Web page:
Many of you know the acronym “QDR” from class. This stands for Queda de Rins and translates in Portuguese to “fall on the kidneys”. This move involves placing your hip on top of your elbow and managing levers at the wrist and elbow to keep yourself balanced and stable. I learned when I was young since a lot of dancers worked for my father, who owned a “DJ” or Production company. Later I re-learned and refined it under Ido Portal. The move comes from Capoeira, but is seen all over in practices such as breakdancing and calisthenics.
Initially, the main obstacle to achieving a QDR is the wrist. The move can be quite heavy on them if you are de-conditioned. Same goes for the shoulder. Please spend some time with a quality trainer/teacher so they can teach you various joint preparation drills. If you don’t have one, book an intro session at the bottom with one of our qualified teachers. Once that is ready to go, it is still a technical move. I often tell my students “It does not require strength to be learned, but it will build strength once you do.” What I have noted at the same time is that if you cannot complete at LEAST an eccentric protracted push-up on the floor (even with knees down) you will be quite fearful of sending the head forward to the correct position. Some people have no idea how to properly load their upper body at all thanks to the failures of the fitness world and the crap push-ups they let you get away with. When in doubt, improve your push-up.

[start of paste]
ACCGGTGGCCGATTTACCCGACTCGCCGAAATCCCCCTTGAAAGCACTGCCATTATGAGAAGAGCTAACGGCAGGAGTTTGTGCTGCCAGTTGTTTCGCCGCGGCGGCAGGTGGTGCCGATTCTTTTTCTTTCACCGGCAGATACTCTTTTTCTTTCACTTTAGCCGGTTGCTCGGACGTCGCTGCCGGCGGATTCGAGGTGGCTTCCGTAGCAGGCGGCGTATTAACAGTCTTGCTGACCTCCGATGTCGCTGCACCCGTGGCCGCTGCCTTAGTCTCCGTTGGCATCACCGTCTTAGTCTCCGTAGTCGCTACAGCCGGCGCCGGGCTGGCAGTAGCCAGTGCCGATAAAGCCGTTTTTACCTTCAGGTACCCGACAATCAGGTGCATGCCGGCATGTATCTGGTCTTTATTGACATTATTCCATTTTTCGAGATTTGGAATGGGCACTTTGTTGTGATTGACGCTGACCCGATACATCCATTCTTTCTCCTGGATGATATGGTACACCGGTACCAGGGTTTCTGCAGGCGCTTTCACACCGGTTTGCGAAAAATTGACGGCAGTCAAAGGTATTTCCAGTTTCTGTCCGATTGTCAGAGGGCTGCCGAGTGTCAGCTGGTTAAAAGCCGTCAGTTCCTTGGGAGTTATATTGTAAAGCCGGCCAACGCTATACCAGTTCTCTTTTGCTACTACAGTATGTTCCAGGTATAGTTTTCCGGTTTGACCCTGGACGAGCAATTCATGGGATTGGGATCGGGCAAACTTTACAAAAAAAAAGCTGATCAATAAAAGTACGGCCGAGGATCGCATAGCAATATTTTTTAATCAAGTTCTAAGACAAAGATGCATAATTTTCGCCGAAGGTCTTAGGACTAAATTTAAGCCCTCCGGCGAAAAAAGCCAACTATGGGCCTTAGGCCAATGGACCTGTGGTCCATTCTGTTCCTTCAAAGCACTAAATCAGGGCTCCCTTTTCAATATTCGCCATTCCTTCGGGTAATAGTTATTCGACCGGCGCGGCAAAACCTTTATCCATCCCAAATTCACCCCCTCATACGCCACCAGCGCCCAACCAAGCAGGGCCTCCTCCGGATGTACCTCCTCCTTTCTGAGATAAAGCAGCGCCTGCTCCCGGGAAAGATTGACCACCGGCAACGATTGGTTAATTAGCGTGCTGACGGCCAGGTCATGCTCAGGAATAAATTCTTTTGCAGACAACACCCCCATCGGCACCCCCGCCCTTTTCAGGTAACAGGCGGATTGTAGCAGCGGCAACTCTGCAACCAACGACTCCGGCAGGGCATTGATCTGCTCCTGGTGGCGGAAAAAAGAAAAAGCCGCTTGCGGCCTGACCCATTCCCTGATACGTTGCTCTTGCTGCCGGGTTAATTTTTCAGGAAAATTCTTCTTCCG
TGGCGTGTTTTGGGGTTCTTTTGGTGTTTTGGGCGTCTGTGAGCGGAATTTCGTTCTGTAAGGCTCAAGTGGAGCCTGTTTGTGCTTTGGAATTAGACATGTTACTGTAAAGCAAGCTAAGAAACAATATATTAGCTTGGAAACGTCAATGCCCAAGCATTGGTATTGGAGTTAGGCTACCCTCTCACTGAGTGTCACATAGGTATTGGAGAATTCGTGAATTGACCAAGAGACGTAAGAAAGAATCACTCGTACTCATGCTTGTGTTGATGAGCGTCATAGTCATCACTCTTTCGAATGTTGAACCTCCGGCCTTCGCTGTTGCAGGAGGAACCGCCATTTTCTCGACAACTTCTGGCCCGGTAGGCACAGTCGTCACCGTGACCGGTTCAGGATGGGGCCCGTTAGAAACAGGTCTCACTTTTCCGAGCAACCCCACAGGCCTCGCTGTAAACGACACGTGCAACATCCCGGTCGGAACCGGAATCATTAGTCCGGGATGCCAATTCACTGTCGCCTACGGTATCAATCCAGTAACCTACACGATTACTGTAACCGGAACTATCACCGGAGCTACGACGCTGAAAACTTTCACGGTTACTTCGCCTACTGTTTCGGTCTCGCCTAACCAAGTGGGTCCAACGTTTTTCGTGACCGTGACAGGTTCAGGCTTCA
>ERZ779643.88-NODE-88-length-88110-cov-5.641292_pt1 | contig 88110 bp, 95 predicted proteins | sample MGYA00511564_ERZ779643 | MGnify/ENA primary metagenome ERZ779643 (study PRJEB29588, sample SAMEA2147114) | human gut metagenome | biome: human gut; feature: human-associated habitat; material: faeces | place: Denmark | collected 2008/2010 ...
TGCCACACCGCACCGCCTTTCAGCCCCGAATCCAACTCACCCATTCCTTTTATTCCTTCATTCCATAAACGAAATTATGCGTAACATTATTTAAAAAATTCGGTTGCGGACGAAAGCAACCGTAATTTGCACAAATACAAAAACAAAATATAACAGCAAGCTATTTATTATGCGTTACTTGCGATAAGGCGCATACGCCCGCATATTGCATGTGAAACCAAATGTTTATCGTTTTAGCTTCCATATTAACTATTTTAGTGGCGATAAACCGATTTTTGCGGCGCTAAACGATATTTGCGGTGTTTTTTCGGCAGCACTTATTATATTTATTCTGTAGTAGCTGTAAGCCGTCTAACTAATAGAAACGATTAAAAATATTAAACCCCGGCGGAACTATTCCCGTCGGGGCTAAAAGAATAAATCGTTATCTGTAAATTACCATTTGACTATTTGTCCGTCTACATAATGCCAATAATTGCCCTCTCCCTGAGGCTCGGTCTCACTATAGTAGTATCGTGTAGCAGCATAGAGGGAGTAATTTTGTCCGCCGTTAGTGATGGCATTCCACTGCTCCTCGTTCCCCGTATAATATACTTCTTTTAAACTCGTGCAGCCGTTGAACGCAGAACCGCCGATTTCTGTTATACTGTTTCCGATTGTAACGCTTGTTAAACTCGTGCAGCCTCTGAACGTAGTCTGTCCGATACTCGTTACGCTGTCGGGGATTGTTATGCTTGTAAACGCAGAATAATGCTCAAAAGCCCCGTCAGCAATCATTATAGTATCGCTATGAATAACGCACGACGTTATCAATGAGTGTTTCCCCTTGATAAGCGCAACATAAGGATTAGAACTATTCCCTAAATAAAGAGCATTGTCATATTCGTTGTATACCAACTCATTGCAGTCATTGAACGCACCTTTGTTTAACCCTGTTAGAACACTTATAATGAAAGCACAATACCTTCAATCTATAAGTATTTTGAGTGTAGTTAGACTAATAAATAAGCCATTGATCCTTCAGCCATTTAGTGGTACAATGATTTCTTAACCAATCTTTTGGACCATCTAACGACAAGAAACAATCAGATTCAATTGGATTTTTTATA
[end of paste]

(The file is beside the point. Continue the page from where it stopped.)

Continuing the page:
Let’s discuss some of the technical aspects of the move, since this will largely drive your success.
There is no “one spot” so get rid of that notion first. Control all the spots. Don’t be that perfect scenario person. “I can become invisible, but only when no ones watching.”
The QDR requires strong side flexion of the spine, coupled with depression of the working shoulder. Do this well and you will find a very solid placement on the side of your hip. (Slight spine rotation and extension too, for you nerds.)
The shoulder will be externally rotated (away from center). The more, the better. Address tightness and weakness in your warm-up and cool-down.
The elbow should be kept directly over the wrist. Failure to do this is the most common mistake, and leads to falls, slips, and potentially a cranky wrist.
Your head should form a tripod shape in front of and between your hands. Sending it further out is generally a good cue for beginners.
Once you have the placement, always attempt to rotate your belly button towards the ceiling. The more you do this, the easier it becomes to shift to more advanced versions. I forget where I originally learned this cue – but I was reminded by my teacher John Sapinoso recently. You think your belly button is facing up? You are lying to yourself!
The QDR is best learned on the wall, since we can lower the intensity to allow for joint adaptation, but also to go slow and find a quality placement. You can refine the technical aspects on the wall better than you can on the floor and so I still use the wall to warm-up to this day. Still, you will need to work progressions on the floor which we will cover next.
Pro Tip : The Diagonal Stretch is a great exercise to include with your QDR work, as the final positions incorporate the same stretched shape.